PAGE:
EIS: Event Information Server
All of the above just creates the interfaces and sets the rules for when an element is to be scrambled, but it doesn’t actually start scrambling until it is told to scramble, what to scramble, and when.
That’s where EIS comes in. EIS may or may not actually be a server, but a function that is typically hosted on a server that performs other functions. The EIS function can be generated from the MUX, the encoder management system, the CACS, or even a VOD or middleware server. No matter what device is hosting the EIS service, it must be on the CAS LAN, and must be configured to tell the MUX what to scramble and when.
EMMg: Entitlement Management Message Generator
The CAS(s) EMMg(s) connect to the MUX(s) using Private Data Generator (PDG) protocol, however, on the MUX side this is usually configured on the same physical port and IP address as the SCS and reserved for EMMs, so that it is isolated from any other PDG interfaces. This allows the MUX to be configured to process the incoming data specifically as EMMs, and not treated like any other external data.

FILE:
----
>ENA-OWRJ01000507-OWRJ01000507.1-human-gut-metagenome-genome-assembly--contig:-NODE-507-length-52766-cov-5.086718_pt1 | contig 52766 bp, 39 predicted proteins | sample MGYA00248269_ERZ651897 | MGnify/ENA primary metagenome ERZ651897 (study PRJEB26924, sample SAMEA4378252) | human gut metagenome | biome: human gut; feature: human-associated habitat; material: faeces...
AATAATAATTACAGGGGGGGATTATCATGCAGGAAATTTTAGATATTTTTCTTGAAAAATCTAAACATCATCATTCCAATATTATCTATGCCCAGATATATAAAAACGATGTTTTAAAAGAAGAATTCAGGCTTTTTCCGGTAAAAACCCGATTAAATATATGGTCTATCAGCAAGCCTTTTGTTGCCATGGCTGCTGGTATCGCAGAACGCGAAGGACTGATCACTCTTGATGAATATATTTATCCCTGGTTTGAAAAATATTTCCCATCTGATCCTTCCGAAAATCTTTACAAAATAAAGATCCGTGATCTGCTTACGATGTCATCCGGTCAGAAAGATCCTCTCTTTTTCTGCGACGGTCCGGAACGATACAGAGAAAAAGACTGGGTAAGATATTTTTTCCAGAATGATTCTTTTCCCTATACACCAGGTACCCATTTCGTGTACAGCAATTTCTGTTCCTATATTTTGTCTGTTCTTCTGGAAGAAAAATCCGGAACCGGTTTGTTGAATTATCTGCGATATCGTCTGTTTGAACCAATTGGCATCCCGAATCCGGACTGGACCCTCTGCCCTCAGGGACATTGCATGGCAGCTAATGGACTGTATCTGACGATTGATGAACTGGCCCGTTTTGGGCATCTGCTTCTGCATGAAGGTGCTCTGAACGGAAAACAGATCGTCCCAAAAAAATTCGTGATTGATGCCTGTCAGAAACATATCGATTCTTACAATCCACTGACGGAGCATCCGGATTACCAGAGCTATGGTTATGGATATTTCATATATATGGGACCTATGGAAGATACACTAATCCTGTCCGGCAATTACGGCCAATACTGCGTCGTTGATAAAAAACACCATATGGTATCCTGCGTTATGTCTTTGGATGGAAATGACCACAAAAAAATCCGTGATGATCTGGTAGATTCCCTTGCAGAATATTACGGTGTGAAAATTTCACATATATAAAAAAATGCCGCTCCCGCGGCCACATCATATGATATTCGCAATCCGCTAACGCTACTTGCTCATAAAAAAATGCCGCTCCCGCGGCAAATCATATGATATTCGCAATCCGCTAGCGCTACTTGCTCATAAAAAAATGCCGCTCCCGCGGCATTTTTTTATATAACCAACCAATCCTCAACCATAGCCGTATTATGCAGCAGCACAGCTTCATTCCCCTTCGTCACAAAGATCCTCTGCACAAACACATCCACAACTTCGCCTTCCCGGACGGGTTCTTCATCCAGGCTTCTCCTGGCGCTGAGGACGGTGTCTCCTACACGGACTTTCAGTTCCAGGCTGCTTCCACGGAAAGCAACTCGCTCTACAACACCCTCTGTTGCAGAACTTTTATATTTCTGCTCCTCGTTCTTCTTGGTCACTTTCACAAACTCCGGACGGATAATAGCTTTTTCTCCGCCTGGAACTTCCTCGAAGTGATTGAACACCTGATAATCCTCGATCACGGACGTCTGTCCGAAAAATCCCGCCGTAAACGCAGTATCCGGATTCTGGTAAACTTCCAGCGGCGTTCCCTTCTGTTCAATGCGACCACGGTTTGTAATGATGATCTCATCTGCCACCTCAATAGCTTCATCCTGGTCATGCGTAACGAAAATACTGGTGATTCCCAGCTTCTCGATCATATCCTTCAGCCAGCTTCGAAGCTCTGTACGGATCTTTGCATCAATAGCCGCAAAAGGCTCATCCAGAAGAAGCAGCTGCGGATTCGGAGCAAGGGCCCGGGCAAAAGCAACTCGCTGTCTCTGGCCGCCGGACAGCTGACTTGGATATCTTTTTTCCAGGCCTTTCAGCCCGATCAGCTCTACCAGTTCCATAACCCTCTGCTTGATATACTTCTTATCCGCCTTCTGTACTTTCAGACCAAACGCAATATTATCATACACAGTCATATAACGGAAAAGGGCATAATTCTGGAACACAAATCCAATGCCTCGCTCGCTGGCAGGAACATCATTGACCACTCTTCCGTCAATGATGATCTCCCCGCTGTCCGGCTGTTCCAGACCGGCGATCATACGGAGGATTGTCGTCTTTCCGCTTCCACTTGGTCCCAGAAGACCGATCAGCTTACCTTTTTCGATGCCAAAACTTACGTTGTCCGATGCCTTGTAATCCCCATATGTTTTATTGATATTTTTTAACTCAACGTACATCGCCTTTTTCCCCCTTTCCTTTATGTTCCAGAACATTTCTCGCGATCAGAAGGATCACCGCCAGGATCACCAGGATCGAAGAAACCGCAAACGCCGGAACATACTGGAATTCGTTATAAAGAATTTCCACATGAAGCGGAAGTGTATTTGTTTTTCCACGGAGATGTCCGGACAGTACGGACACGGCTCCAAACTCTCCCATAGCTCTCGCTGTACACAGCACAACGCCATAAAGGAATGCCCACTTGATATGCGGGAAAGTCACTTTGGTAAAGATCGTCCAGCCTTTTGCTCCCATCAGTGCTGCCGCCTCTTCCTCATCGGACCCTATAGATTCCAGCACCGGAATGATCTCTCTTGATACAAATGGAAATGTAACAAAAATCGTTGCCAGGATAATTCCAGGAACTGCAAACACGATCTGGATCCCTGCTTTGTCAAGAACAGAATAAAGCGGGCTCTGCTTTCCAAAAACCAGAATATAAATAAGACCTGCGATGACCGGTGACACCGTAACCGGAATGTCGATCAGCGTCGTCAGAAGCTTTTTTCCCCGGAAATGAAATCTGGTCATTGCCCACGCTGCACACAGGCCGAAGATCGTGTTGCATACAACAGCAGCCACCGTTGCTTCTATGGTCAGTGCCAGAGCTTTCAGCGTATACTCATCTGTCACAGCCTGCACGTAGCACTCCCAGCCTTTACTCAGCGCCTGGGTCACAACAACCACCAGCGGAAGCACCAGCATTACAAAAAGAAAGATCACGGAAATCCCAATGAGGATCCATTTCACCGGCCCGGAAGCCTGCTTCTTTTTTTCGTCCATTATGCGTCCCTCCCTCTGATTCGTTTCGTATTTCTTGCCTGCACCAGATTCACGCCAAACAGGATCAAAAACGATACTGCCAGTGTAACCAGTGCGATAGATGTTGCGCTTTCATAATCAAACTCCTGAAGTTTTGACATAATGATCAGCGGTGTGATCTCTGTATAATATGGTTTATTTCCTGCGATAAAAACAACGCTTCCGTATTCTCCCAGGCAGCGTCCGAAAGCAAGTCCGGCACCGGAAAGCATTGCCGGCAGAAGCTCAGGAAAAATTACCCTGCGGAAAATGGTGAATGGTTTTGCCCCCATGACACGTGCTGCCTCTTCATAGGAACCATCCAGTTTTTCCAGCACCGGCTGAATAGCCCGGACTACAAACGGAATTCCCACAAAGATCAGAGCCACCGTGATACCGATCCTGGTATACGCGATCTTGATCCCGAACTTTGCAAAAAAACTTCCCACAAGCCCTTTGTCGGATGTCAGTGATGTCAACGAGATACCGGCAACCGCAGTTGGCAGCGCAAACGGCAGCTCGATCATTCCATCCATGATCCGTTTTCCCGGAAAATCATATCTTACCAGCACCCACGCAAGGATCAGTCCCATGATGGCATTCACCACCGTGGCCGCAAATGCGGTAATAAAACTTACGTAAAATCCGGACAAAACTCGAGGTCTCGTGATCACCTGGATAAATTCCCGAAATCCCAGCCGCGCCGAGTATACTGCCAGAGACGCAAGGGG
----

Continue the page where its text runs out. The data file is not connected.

The EMM Data can be transmitted as TCP or UDP, or UDP data with TCP control.
On the MUX side, the EMM PID must be preconfigured in the outbound TS, EMM_ID and Data_ID defined, and bandwidth allocated. At this time, the SuperCas_ID and the TCP port (socket) are defined, which allows the MUX to generate the CAT, and embed the incoming data from a specific TCP socket into the appropriate TS EMM.
The EMMg initiates the connection to the MUX/PDG with a channel setup message. Once the V1/V2 channel is negotiated and established, the EMMg sends a stream setup message. Then the data provision message dictates TCP or UDP data, followed by a BW allocation message and response.
Finally, EMMs can be sent from the CAS to the MUX. These can be either in packets (13818-1) or sections, which is also pre-configured at the CAS and MUX. If they are sent as sections, then it is the mux’s job to do the packetization, with less than 250ms delay between reception and TS output.
The contents of an EMM are uniquely defined by each CA vendor, and most CA vendors have many different types of EMMs. Some commonalities include smart card entitlement messages and P-Keys.